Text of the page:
A quietly prosperous town, Trang is also relatively spread out. This makes a walking tour of the various attractions quite time consuming and – especially during the heat of the day – rather tiring. Fortunately the city has a series of well organized tours running at one hour (five destinations), two hours (nine destinations) and, for the real enthusiast, 4 hours (17 destinations). The tour vehicle of choice is the “tuk tuk hua gop”, a local style of motorized three wheeler that has been around for at least 60 years, and which – viewed from the front – looks rather like a frog. The tours have been devised by the Tourism Authority of Thailand, and the price includes a useful brochure guide to the city and its attractions.
The commercial heart of the city lies to the north and west of the modern clock tower by Trang City Hall. Here, along Ratchadamnoen Road and by the busy Tha Klang Market, are some interesting examples of Sino-Portuguese architecture including restored shop houses, ‘five foot way' arcade passages and elaborate stucco decorations. There are also shops selling Chinese funerary paraphernalia, red paper lanterns, kitchen god altars, brass incense burners and figurines of Mahayana Buddhist and Daoist deities.
To the north of this bustling central area, along Huai Yod Road, stands the attractive, ochre-coloured Thap Thiang Church of Christ, the spiritual heart of Trang's Christian community, in an architectural style similar to that of the former Straits Settlements. A little further to the north is the unmistakable bulk of the former Rubber Store with its specially designed roof to facilitate ventilation of the raw latex. Now no longer in use, the future of this historically significant structure is uncertain. Also to the north of town there are a number of Thai Buddhist temples, including Wat Nikrodhram and Wat Kaphang Surin, both close to the still waters of Kaphang Surin Lake, a popular picnic spot. Nearby, and well worth a visit for its colourful architecture, is Thamkong Yia Joss House, its elaborate entry gate surmounted by a leaping carp.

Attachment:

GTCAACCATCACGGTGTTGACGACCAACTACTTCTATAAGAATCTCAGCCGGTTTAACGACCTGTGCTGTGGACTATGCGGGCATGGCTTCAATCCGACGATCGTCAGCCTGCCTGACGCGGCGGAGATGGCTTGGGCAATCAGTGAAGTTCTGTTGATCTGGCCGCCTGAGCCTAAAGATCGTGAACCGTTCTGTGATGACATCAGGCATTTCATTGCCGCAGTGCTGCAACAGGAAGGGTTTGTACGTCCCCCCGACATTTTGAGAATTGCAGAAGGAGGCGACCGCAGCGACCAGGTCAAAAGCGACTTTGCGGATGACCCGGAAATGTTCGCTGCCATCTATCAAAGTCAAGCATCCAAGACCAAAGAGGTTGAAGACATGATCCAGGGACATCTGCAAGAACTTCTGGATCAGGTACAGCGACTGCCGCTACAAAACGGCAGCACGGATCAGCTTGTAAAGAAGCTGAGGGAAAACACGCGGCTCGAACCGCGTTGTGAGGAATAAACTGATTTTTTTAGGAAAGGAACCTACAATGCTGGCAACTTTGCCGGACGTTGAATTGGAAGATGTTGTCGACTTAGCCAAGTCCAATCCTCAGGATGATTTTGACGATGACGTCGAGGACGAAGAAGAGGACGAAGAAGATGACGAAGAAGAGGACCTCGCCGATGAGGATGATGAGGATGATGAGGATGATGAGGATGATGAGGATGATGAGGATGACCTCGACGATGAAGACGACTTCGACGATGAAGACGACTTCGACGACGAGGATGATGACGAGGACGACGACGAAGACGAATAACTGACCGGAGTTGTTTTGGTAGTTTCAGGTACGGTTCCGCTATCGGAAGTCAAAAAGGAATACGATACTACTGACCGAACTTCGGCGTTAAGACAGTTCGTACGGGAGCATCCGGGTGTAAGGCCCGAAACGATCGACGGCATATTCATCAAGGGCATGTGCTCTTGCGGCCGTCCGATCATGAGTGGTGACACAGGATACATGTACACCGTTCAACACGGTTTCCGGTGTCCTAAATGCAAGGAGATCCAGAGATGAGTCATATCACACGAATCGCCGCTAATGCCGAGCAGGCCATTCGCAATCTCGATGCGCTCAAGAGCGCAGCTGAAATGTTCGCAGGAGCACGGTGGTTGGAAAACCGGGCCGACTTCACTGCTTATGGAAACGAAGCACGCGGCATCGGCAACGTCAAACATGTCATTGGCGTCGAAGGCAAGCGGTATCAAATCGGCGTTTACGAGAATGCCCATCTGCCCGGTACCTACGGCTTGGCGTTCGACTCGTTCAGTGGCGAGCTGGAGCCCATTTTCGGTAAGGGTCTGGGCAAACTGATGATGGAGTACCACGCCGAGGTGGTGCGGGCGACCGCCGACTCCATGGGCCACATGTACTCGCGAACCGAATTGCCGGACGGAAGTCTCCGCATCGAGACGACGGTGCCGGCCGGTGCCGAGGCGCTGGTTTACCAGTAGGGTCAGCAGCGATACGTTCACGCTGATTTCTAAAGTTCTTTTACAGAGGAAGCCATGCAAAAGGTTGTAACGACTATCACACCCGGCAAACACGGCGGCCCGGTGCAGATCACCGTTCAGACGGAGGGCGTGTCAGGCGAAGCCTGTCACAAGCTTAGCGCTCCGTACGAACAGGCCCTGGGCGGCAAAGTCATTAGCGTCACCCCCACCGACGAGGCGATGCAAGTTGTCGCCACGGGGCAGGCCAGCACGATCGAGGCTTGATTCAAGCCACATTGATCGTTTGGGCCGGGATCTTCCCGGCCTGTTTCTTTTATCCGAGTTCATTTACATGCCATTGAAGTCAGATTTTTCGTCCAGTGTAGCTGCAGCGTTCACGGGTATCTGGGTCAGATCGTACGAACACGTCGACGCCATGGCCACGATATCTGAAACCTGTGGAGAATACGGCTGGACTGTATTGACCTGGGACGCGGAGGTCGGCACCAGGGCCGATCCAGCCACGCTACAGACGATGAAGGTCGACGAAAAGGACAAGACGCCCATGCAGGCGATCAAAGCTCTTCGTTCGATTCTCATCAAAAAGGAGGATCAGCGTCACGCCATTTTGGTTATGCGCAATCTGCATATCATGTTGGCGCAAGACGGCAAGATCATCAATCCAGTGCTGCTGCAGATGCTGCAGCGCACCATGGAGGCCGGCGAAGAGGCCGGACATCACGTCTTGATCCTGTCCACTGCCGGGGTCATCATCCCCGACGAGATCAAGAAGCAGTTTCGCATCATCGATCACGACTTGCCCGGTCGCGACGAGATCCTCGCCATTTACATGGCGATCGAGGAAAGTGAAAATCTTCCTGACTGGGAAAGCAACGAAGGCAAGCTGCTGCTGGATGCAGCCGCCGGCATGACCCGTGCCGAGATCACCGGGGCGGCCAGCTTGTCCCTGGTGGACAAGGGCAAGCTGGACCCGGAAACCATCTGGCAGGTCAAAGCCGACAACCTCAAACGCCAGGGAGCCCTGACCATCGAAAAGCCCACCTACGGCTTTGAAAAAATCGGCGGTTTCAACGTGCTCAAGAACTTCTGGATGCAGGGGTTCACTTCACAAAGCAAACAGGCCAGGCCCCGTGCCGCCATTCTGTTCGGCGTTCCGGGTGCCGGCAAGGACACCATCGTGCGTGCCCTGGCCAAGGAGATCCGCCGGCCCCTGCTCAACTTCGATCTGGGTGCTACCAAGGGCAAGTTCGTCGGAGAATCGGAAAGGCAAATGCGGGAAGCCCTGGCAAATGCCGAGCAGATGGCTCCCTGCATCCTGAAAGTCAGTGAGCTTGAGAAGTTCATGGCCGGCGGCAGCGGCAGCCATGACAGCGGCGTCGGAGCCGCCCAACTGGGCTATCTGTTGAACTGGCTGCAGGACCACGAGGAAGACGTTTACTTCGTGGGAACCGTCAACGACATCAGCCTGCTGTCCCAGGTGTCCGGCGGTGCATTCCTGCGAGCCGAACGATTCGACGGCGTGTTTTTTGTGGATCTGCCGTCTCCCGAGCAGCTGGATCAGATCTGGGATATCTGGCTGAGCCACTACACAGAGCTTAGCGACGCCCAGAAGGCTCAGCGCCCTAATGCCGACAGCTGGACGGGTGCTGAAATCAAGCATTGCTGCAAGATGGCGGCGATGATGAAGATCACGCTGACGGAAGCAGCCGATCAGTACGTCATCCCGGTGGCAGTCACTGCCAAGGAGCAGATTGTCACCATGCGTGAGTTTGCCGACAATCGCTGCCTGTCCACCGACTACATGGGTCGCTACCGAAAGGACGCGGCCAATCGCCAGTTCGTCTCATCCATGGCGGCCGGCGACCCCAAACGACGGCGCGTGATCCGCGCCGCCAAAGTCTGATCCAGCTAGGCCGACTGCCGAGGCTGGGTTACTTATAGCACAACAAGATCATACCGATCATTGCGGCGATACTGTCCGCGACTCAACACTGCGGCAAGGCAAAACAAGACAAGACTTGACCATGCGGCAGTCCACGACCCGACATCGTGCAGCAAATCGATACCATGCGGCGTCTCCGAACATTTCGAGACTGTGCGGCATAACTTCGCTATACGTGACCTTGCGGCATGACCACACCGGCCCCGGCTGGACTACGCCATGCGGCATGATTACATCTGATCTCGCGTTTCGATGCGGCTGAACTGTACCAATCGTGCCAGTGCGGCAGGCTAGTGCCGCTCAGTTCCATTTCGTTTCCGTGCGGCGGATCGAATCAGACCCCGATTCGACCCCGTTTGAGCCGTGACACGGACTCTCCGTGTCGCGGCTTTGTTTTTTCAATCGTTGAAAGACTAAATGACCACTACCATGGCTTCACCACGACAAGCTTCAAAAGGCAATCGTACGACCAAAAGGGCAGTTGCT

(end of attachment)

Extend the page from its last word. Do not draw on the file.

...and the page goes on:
Another historic area lies to the west of the railway station along Tha Klang Road. Here can be found Kuiyong La Joss House and Paokong Joss House, both shrines a riot of red and gold lanterns, characters and san jiao images from the Chinese triple religion of Buddhism, Daoism and Confucianism, both generally wreathed in smoke from burning incense coils and joss sticks. Also in this area is Wat Matchimaphum (known locally as Wat Na Khao), a Thai Buddhist temple that, nevertheless, is made very much Sino-Thai in style by a large “Laughing Buddha” image, the Phra Sangkajjayana statue, and a golden Guanyin “Goddess of Mercy” statue on a tall pillar that overlooks the town.
To the south of the clock tower, in the direction of the Trang River along the road to Trang Airport, is yet another attractive Chinese shrine, the Muenram Joss House. Almost next door is the House of Chuan Leekpai, a native of Trang who became leader of the Democratic Party and Prime Minister of Thailand between 1992-95 and 1997-2001. A third generation Sino-Thai, Chuan was born in Trang in 1938, the son of a local teacher of modest means. Now retired and a popular father figure for the Democratic Party, he remains one of Trang's favourite sons.
Trang Culinary Traditions
Trang is well known for its various epicurean delights which, like the city itself, have developed from a happy fusion of Fujianese-Hokkien and southern Thai traditions.
Perhaps the best time to sample Trang food is at breakfast – nowhere else in Thailand offers the unusual combination of tender roast pork served with a choice of up to 25 different types of Dim Sum, known locally as “tae tiam”. Or if that doesn't appeal, deep fried patongko Chinese dough strips or ja kuai deep fried bread served with bak kut teh pork bone soup is another popular favourite. Locals accompany their breakfasts with thick, black go pii coffee served with chasers of nam cha weak green tea.